A new study has confirmed what federal wildlife officials long suspected: dredging at PortMiami to make way for massive new ships killed far more coral than the U.S. Army Corps of Engineers predicted.
The study, published this month in the online journal PeerJ, sought to set the record straight on what exactly killed coral around the $205 million dredge and come up with more realistic expectations from such work. The Corps had contended a disease-outbreak was largely responsible, while state environmental regulators and conservationists argued that mud stirred up by the dredge or leaked from a barge as it ferried sediment offshore smothered coral and clouded water.
Using evidence gathered by the Corps, including photographs taken before, during and after, researchers said sediment spread across an area about 14 times bigger than what was allowed under a Corps permit, causing coral to die. After warm temperatures in the summer of 2014 triggered widespread bleaching and disease, coral stressed by the sediment died in larger numbers than nearby coral, the study found.
Deepening the port channel by about six feet to 52-feet deep will allow new larger ships sailing through an expanded Panama Canal to bring cargo to Miami and completes a $1 billion makeover, including a new tunnel. Environmentalists had worried that digging up more than 5 million cubic yards of bottom would cause damage to threatened coral, which help provide a first line of defense against storm surge from hurricanes.
We now know the Corps dramatically underestimated both the severity and the geographic extent of the sediment impacts on the reef.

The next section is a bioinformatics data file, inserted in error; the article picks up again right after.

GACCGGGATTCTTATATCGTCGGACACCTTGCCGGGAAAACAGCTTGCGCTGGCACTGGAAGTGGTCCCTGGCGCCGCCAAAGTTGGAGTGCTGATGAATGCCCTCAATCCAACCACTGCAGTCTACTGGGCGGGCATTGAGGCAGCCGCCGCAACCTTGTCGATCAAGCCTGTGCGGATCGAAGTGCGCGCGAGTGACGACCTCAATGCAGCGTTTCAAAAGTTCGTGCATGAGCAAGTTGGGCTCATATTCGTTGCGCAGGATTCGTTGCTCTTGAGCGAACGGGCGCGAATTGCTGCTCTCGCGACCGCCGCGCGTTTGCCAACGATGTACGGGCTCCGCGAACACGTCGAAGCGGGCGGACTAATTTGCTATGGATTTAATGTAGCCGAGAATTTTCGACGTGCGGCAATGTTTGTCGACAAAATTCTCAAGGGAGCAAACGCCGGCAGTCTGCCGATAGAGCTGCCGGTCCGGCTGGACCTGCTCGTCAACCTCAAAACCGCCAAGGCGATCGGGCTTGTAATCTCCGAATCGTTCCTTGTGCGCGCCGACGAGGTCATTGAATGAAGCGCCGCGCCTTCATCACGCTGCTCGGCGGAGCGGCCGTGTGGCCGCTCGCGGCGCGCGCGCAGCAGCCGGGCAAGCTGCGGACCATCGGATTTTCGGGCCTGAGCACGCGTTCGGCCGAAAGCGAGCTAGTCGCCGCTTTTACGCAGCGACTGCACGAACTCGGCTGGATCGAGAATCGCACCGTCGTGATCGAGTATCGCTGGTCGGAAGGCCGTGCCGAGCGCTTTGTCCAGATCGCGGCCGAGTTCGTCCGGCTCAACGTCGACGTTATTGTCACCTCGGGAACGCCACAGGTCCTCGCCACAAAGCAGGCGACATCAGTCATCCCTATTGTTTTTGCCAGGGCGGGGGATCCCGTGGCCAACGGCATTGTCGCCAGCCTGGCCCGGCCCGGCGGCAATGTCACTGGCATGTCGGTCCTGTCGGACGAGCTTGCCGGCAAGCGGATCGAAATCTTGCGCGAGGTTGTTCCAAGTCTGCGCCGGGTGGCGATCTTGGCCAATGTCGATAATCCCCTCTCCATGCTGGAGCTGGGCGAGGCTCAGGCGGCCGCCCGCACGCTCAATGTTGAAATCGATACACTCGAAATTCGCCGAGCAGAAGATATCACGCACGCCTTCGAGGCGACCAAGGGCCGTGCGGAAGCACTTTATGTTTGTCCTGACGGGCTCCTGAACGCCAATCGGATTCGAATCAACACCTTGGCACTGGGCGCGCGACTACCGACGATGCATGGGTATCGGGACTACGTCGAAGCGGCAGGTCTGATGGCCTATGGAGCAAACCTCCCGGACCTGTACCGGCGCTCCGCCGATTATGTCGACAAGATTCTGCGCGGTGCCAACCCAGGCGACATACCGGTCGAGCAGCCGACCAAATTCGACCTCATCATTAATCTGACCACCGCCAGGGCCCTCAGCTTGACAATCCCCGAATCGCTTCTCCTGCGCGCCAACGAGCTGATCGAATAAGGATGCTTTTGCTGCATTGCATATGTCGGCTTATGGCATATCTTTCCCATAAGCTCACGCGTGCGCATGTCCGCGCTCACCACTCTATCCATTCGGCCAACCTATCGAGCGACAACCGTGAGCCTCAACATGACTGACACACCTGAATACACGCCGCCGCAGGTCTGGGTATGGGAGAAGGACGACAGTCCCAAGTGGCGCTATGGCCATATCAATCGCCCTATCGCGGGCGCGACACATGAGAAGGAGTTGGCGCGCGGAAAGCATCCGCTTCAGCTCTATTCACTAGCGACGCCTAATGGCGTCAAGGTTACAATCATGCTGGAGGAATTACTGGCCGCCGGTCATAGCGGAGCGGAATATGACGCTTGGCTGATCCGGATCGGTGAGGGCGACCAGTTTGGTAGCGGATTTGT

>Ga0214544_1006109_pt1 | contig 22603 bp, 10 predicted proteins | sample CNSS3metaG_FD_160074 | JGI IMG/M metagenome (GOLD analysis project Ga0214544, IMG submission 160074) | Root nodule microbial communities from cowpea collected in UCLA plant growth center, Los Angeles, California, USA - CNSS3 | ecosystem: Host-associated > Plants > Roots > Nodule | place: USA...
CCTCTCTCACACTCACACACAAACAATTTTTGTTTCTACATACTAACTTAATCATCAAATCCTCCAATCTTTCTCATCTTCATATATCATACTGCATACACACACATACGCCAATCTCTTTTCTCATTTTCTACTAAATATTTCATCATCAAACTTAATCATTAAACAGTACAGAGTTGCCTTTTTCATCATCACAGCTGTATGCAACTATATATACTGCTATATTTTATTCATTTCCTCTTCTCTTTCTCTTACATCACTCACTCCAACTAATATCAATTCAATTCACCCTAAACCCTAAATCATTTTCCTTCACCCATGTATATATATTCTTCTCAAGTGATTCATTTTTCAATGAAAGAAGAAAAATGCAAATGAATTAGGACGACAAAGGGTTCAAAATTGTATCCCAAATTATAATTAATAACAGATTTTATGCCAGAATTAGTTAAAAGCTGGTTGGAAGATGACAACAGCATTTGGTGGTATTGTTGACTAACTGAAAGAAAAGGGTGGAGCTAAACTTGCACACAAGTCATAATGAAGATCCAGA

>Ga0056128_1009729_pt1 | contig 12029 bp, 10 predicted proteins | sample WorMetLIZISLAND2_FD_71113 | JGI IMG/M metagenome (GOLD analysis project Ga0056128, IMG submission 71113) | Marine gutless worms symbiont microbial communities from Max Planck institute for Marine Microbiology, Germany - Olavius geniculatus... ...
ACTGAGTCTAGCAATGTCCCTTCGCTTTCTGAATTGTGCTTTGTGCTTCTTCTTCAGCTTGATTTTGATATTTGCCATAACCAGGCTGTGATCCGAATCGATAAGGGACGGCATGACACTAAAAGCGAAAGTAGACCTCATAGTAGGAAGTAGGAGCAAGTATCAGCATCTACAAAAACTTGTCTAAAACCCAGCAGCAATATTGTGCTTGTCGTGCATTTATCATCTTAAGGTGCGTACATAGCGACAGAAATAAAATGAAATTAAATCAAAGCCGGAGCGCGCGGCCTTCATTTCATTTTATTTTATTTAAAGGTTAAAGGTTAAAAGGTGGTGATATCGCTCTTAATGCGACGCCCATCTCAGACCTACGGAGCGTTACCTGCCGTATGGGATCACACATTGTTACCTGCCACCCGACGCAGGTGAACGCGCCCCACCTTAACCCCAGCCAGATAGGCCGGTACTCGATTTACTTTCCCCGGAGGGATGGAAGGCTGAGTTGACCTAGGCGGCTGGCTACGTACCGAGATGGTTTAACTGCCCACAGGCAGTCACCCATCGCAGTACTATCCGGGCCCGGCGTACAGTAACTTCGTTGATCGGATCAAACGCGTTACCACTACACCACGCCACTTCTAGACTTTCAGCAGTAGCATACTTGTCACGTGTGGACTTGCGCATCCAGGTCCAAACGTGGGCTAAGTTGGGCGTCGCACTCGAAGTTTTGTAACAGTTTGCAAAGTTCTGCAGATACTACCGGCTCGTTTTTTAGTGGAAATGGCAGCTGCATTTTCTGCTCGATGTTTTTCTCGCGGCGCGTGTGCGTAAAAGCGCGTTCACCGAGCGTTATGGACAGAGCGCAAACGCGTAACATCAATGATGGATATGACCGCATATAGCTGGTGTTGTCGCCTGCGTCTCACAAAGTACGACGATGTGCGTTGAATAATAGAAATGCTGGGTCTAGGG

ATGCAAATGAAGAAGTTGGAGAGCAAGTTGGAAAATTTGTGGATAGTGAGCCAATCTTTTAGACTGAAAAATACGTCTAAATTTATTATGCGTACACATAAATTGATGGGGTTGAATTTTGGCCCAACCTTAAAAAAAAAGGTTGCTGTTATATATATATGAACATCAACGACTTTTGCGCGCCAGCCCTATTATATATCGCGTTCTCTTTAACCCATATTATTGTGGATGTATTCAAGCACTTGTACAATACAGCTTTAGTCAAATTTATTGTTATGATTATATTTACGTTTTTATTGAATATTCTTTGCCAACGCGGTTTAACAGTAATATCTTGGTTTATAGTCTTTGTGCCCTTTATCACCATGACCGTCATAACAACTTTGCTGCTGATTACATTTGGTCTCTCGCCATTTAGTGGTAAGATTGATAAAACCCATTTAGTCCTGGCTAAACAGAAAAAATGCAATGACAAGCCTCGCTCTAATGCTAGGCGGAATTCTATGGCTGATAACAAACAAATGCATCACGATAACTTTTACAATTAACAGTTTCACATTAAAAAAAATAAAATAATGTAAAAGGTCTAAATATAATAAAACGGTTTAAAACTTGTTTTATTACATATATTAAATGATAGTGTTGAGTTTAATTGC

Miami Waterkeeper Rachel Silverstein
“We now know the Corps dramatically underestimated both the severity and the geographic extent of the sediment impacts on the reef,” said Miami Waterkeeper Rachel Silverstein, whose group joined other conservationists in a legal fight to clean up the dredge. “The monitoring and the protocols that were supposed to protect this reef during the dredge clearly failed and this study is providing peer-reviewed, statistically valid evidence showing that impacts from the dredging resulted in widespread impacts.”
But Corps officials argued the study, authored by a team of scientists from the National Marine Fisheries Service and the University of Miami who compared work done in the channel to coral in a nearby reef, used limited data and failed to distinguish between the types of sediment that buried coral.
Drawing broad scale conclusions based on limited data is very misleading and not good science.
U.S. Army Corps of Engineers spokeswoman Susan Jackson
“Drawing broad scale conclusions based on limited data is very misleading and not good science,” Corps spokeswoman Susan Jackson said in an email.
The study again puts at odds two government agencies that have repeatedly clashed over how the dredge has been carried out. Over the summer of 2015, the fisheries service repeatedly warned the Corps that damage appeared to be more widespread and that the Corps was in danger of violating its permit. The Corps also failed to provide updated surveys of the work, prompting the fisheries service to issue a sharp letter accusing the Corps of “selectively [choosing] certain results to downplay the permanent effects” of the dredge.
The authors say the new study shows the need to be more careful when dredging near sensitive reefs and should serve as a warning for the $374 million Port Everglades expansion.
That expansion, which environmentalists have challenged in court and which still needs Congressional authorization, would widen parts of the port channel to 300 feet and deepen it by up to six feet. The Corps has agreed to repeat an environmental assessment, but the study warned that a baseline assessment of coral done after a regional bleaching event may not be providing a true picture of coral in the area. Environmentalists fear the new survey may not take into account findings from the PeerJ study, which recommends stopping work when coral are stressed or spawning.
Jackson said the Corps is “committed to understanding potential impacts,” and has expanded monitoring efforts including cameras installed on the ocean floor to record conditions. The agency, she said, also plans to post “real-time monitoring” during construction on its website.
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